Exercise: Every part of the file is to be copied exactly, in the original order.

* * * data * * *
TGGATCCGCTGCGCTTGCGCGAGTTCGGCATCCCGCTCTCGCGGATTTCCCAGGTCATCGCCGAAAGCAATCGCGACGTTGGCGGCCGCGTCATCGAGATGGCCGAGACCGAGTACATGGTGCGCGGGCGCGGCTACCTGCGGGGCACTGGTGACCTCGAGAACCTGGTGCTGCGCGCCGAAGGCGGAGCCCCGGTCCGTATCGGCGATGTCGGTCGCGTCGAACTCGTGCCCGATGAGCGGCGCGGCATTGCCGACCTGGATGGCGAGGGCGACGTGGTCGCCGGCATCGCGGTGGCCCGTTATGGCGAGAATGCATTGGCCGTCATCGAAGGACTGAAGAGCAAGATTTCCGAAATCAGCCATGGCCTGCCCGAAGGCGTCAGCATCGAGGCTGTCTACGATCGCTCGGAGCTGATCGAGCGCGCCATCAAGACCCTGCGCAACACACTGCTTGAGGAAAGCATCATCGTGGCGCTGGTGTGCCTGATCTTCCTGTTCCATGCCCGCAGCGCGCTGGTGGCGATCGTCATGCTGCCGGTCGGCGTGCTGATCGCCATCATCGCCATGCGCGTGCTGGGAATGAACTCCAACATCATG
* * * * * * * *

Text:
TGGATCCGCTGCGCTTGCGCGAGTTCGGCATCCCGCTCTCGCGGATTTCCCAGGTCATCGCCGAAAGCAATCGCGACGTTGGCGGCCGCGTCATCGAGATGGCCGAGACCGAGTACATGGTGCGCGGGCGCGGCTACCTGCGGGGCACTGGTGACCTCGAGAACCTGGTGCTGCGCGCCGAAGGCGGAGCCCCGGTCCGTATCGGCGATGTCGGTCGCGTCGAACTCGTGCCCGATGAGCGGCGCGGCATTGCCGACCTGGATGGCGAGGGCGACGTGGTCGCCGGCATCGCGGTGGCCCGTTATGGCGAGAATGCATTGGCCGTCATCGAAGGACTGAAGAGCAAGATTTCCGAAATCAGCCATGGCCTGCCCGAAGGCGTCAGCATCGAGGCTGTCTACGATCGCTCGGAGCTGATCGAGCGCGCCATCAAGACCCTGCGCAACACACTGCTTGAGGAAAGCATCATCGTGGCGCTGGTGTGCCTGATCTTCCTGTTCCATGCCCGCAGCGCGCTGGTGGCGATCGTCATGCTGCCGGTCGGCGTGCTGATCGCCATCATCGCCATGCGCGTGCTGGGAATGAACTCCAACATCATG